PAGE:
How to Plan Canal Boat Trips (What You Need to Know)
Canal boating is the most fun you can have at the slowest speed possible! No other form of boating moves this slowly. You could walk quicker! But that's the point. The passage is slow, sedate, and beguiling. It hypnotizes as you slip quietly between green and pleasant lands. But relaxing canal boat trips need a carefully crafted plan.
Forward Planning: The Key Things to Do Ahead of TimeHere's what you need for the perfect canal boat trip:
Decide on the Canal You Want to TravelWhether it's the country where you live or a country you're visiting, there are fabulous canals across the world. New York has 524 miles of waterways between Albany and Buffalo (go on, admit that you're surprised to hear that). Amsterdam is famous for its canals, and Germany has unspoiled waterways running through Brandenberg. The UK has 2000 miles to explore, and France has some of the most beautiful waterways waiting to be discovered. Because I'm UK based, I thought I'd focus on the network here.
Use a Guide BookIn the UK, there are two main guides widely used by canal boat enthusiasts:
Using the InternetThe internet offers the most in-depth and updated information. You can find boating apps for almost anything, and canal boat travel is no exception. It's instant! Some websites and apps act like sat-navs, plotting your progress along canal maps. All modern 21st-century for a mode of transport steeped in tradition and history. I do not doubt as the younger generation discover canal boating, the internet will become the norm (ah, the marching boots of progress). Using the internet, however, somehow lacks a guidebook's charm. I can hear you all scream at your computers that I'm living in the past, but a canal boat trip is meant to connect with the history and atmosphere of the ancient canal network. Try and remember that you're traveling along canals that were dug by hand, in some cases, two, or three hundred years ago. Staring at a phone screen, as in other walks of life, diverts our attention away from the beauty around us. Plus, it relies on good cell service at all times (often unreliable in remote countrysides). Because canal boating is a traditional form of transport, I prefer physical guidebooks as they fit the old-fashioned style of travel. The only website I fully-endorse is the Canal and River Trust. As the charity who runs the canal system, they provide updates on network stoppages.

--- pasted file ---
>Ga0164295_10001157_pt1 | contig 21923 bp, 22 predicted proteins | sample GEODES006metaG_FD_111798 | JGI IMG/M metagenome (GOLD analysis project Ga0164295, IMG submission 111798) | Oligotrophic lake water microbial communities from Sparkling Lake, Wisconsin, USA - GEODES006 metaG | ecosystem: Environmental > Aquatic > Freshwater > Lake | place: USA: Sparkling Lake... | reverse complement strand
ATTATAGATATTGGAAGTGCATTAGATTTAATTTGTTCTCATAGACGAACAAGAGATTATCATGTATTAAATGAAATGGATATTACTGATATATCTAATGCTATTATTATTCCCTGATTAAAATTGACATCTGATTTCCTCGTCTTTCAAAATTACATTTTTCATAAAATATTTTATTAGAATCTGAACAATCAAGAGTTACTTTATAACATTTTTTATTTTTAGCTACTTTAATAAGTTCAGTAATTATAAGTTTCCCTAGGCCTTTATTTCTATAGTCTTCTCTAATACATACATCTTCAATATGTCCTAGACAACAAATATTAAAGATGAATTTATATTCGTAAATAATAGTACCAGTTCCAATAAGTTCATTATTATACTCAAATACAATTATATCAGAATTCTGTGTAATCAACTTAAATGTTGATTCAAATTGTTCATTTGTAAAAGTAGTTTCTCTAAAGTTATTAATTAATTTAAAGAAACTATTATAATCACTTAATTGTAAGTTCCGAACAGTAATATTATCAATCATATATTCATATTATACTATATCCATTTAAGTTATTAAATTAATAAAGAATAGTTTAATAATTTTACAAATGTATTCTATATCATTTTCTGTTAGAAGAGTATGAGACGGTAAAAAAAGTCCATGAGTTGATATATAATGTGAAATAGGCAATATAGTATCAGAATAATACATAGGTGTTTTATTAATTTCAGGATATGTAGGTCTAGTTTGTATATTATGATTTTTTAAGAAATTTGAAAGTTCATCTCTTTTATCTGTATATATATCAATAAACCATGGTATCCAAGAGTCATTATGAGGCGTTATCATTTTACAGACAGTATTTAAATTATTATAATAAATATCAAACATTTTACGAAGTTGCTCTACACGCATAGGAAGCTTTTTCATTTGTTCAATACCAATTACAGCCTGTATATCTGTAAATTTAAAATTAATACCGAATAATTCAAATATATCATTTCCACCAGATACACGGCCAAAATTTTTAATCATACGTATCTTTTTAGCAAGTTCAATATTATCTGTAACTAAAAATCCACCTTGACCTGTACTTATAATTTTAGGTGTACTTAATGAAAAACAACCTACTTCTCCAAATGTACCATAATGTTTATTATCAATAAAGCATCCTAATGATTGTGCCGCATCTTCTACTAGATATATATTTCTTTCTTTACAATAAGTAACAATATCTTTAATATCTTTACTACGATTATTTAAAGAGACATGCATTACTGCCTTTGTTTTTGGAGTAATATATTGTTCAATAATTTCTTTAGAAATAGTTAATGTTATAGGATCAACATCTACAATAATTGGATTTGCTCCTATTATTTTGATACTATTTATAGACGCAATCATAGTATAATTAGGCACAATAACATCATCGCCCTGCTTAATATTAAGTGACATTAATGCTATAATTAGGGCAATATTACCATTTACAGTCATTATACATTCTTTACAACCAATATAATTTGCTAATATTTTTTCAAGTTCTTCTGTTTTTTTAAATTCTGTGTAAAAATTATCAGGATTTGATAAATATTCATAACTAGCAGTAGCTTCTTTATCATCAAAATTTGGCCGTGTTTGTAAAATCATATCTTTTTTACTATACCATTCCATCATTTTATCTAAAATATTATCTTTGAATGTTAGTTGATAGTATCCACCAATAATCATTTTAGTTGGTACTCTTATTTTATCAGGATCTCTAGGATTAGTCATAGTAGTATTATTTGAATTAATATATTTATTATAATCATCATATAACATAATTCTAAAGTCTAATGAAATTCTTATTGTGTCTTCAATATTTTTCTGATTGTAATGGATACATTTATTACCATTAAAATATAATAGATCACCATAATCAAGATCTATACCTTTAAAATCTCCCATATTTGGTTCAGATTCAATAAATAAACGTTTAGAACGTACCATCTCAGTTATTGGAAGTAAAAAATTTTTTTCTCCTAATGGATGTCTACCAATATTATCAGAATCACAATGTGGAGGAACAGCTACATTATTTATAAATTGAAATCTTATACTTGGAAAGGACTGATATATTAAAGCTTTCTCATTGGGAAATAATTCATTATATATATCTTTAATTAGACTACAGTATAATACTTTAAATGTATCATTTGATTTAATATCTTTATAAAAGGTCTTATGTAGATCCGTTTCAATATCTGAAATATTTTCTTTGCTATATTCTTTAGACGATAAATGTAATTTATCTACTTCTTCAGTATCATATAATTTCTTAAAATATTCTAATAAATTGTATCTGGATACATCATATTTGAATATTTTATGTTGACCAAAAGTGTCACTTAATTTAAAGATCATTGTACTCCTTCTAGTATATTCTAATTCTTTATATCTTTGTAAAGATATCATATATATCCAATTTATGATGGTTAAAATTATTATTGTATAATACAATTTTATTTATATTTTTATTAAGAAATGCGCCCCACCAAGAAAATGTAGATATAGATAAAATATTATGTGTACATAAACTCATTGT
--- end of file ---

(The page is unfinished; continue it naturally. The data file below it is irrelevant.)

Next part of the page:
Boat SafetyNever leave the safety on the waters to chance, even when traveling at four miles an hour. Canal boat travel lulls you into thinking danger doesn't exist at such a leisurely pace, but accidents happen in the most unexpected places. Locks are extremely dangerous, especially with the strong flow of water entering the lock chamber. And remember, canal boats can weigh between 15 and 35 tons, so you'll want to avoid falling overboard while in a lock. Embarking and disembarking the vessel is also dangerous. And more so in wet weather or in at night. Keep a bright torch handy to light your way. It's also a good idea to keep a boat emergency kit. Some basic items should include a well-stocked first aid kit (Check Price on Amazon), along with life jackets and a water ring (especially if you're traveling on tidal rivers). Lastly, always keep up-to-date charts and always keep your cell phone charged. It could be a lifesaver. So, now you've decided where you want to go, there are some basic housekeeping rules to follow:
An Essential Step: Engine ChecksConducting engine checks before you set off is vital for a hassle-free canal boat trip journey.
- Check for correct coolant levels
- Make sure the alternator belts are tensioned correctly
- Check for sufficient oil levels
- Tighten hose connectors if necessary
- Let the engine warm up before setting off
Some Basic Tools You'll Need
- Windlass (Check Price on Amazon) An L-shaped tool with a square bracket at the end to wind the lock paddle mechanism. You won't be going anywhere without it. The design is so simple it's perfect, and as locks, and most swing bridges are manually operated, the windlass is a must.
- British Waterways Key This is a universal key that gives you access to waste facilities, electric swing bridges, and water points.
- Mooring pins and mallet Not all canal banks make it easy to moor. So having mooring pins is essential, especially if you're in the middle of nowhere, looking for a mooring.